Terms we use to identify our attention, learning and other challenges can serve to either stigmatize our differences, or conversely, legitimize our differences. By legitimize, I mean help us to understand them, validate them, and learn to see them in a hopeful new light. For many of us, this is an important step in our efforts to grow more resilient in the face of adversity. Researchers who study resilience through the lifespan tell us that this appears to be an important first step regardless of our age. It’s true for children, as well as for adults.
How can parents of children struggling with ADHD and related differences learn more?
Trusted organizations like CHADD (Children and Adults with Attention Deficit Disorder) can help (www.chadd.org).
The organization draws heavily on current research in the field of ADHD and enjoys close working relationships with some of our nation’s leading authorities in the field as well.
Another important benefit of CHADD is that the information provided encompasses the impact of ADHD and related challenges through the lifespan. As experts in the field remind us, ADHD for many can persist through adulthood.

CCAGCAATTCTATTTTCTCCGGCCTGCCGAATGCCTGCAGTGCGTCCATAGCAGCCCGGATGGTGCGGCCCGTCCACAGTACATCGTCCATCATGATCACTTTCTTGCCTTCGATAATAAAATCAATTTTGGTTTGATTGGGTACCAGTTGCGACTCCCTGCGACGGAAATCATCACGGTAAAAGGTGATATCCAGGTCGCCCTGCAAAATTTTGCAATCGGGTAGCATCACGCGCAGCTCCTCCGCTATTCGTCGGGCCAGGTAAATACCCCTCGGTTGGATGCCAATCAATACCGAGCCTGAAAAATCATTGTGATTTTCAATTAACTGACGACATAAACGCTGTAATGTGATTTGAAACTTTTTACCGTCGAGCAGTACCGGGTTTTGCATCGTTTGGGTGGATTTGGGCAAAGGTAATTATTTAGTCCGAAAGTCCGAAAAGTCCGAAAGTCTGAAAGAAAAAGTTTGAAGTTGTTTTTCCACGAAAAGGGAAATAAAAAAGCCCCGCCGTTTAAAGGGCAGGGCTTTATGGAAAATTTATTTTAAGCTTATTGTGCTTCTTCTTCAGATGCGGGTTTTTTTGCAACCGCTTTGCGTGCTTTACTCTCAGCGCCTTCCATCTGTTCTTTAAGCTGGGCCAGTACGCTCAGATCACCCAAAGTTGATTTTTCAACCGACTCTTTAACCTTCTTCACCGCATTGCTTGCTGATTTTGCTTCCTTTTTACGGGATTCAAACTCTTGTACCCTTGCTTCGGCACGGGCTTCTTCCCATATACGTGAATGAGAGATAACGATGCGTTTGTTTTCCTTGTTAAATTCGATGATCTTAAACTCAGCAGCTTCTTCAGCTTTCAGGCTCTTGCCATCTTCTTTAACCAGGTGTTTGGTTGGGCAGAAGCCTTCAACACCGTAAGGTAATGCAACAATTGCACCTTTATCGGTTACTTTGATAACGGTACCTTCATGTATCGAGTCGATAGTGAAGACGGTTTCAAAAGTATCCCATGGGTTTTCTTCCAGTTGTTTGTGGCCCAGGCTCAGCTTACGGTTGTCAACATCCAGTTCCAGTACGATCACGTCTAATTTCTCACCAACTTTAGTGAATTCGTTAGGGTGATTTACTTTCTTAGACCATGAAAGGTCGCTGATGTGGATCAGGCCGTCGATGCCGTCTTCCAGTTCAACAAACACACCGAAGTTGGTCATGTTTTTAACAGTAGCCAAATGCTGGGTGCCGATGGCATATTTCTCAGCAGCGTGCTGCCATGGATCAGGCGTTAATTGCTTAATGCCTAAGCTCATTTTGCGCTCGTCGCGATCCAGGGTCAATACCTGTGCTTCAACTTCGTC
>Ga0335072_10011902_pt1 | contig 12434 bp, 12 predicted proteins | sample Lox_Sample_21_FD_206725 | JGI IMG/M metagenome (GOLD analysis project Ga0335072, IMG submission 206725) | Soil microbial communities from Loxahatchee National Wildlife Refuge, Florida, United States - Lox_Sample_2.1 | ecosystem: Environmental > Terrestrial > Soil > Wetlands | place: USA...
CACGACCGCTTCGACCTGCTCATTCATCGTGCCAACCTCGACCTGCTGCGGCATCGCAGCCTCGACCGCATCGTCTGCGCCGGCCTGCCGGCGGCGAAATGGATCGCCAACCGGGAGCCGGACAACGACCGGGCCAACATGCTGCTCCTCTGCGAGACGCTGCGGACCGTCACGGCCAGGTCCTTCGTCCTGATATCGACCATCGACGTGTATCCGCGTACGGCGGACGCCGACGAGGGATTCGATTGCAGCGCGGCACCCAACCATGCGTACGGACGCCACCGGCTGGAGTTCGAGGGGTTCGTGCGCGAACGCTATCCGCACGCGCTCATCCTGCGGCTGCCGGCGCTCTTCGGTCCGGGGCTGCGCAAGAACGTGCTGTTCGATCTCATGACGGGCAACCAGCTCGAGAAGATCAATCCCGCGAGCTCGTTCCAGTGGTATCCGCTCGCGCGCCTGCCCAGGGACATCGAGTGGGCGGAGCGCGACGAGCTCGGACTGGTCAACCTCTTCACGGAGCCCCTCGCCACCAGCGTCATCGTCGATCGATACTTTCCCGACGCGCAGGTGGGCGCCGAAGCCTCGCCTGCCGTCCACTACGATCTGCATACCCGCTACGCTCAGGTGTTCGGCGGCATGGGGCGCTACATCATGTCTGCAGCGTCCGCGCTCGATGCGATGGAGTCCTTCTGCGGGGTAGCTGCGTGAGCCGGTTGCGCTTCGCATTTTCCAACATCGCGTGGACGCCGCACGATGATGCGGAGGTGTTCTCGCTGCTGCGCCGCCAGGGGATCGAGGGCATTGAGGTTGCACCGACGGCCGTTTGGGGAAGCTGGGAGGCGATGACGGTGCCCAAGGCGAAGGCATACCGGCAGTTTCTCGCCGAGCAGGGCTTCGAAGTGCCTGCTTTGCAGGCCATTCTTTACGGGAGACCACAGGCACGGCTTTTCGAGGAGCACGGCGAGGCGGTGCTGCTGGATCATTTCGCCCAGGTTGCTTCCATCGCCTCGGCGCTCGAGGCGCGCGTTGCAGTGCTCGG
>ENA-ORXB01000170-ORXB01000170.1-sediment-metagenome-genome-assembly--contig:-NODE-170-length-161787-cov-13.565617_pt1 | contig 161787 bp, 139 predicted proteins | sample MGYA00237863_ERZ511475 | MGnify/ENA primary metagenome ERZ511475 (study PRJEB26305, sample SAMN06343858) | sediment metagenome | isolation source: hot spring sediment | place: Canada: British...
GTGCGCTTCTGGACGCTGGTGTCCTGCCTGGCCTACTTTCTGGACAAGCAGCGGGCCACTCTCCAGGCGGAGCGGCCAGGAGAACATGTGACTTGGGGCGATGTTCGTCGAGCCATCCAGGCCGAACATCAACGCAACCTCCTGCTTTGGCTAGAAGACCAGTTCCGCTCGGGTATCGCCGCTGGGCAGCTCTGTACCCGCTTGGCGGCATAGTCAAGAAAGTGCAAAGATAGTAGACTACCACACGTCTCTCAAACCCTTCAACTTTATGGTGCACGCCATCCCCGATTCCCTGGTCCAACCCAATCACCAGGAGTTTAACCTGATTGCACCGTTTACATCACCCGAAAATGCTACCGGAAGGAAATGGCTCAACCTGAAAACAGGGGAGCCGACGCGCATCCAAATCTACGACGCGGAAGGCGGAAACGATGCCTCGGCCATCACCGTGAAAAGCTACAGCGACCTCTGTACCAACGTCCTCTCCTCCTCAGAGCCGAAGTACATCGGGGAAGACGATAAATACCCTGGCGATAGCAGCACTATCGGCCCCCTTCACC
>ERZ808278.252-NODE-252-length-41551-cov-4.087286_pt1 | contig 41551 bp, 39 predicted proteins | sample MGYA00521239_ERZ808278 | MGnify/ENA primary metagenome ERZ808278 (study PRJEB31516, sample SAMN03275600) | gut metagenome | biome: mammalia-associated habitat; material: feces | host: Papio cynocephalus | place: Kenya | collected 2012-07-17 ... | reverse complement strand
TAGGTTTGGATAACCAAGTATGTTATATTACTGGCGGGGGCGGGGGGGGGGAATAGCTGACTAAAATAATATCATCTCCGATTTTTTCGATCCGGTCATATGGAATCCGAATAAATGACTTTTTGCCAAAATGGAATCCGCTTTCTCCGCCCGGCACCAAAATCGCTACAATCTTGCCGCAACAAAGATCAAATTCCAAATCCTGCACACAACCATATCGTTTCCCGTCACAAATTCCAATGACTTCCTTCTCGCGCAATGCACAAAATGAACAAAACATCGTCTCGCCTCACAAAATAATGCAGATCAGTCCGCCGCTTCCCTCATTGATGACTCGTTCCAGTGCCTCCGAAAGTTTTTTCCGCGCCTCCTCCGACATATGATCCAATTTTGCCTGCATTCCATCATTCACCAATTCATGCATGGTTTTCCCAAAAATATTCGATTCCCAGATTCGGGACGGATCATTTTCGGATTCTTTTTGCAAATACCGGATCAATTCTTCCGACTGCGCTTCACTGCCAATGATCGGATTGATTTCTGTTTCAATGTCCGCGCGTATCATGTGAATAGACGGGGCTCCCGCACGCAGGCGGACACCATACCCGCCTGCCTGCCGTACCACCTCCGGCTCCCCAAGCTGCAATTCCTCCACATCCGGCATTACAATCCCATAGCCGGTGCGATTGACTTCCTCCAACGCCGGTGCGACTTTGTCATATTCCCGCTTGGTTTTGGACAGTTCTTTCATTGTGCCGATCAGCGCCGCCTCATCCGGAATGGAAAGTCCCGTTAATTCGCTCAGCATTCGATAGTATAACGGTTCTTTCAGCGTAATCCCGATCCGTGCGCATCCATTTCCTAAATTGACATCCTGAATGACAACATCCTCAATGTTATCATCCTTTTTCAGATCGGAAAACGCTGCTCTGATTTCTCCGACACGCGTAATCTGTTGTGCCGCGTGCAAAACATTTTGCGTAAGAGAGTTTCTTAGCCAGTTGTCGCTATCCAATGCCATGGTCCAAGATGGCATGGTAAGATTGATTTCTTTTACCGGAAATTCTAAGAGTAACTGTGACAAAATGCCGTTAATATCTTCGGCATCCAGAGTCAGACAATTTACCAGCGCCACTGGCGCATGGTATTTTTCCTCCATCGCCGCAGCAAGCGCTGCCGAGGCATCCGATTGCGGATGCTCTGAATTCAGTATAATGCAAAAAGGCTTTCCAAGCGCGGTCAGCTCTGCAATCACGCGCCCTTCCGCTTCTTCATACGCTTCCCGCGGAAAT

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About the Author
Mark Katz, Ph.D., is a clinical and consulting psychologist in San Diego, California, and author of the book, Children Who Fail at School but Succeed at Life. The book is a follow-up to his earlier book, On Playing a Poor Hand Well. For over 30 years, Mark has served as the Director of Learning Development Services, an educational, psychological and neuropsychological center in San Diego, California. Mark is also a contributing editor for Attention Magazine and writes the magazine’s promising practices column. In addition, Mark is also a past recipient of the CHADD (Children and Adults with Attention Deficit Disorder) Hall of Fame Award, which the organization gives each year to recognize and honor individuals they feel have made significant contributions to improving the lives of individuals affected by ADHD.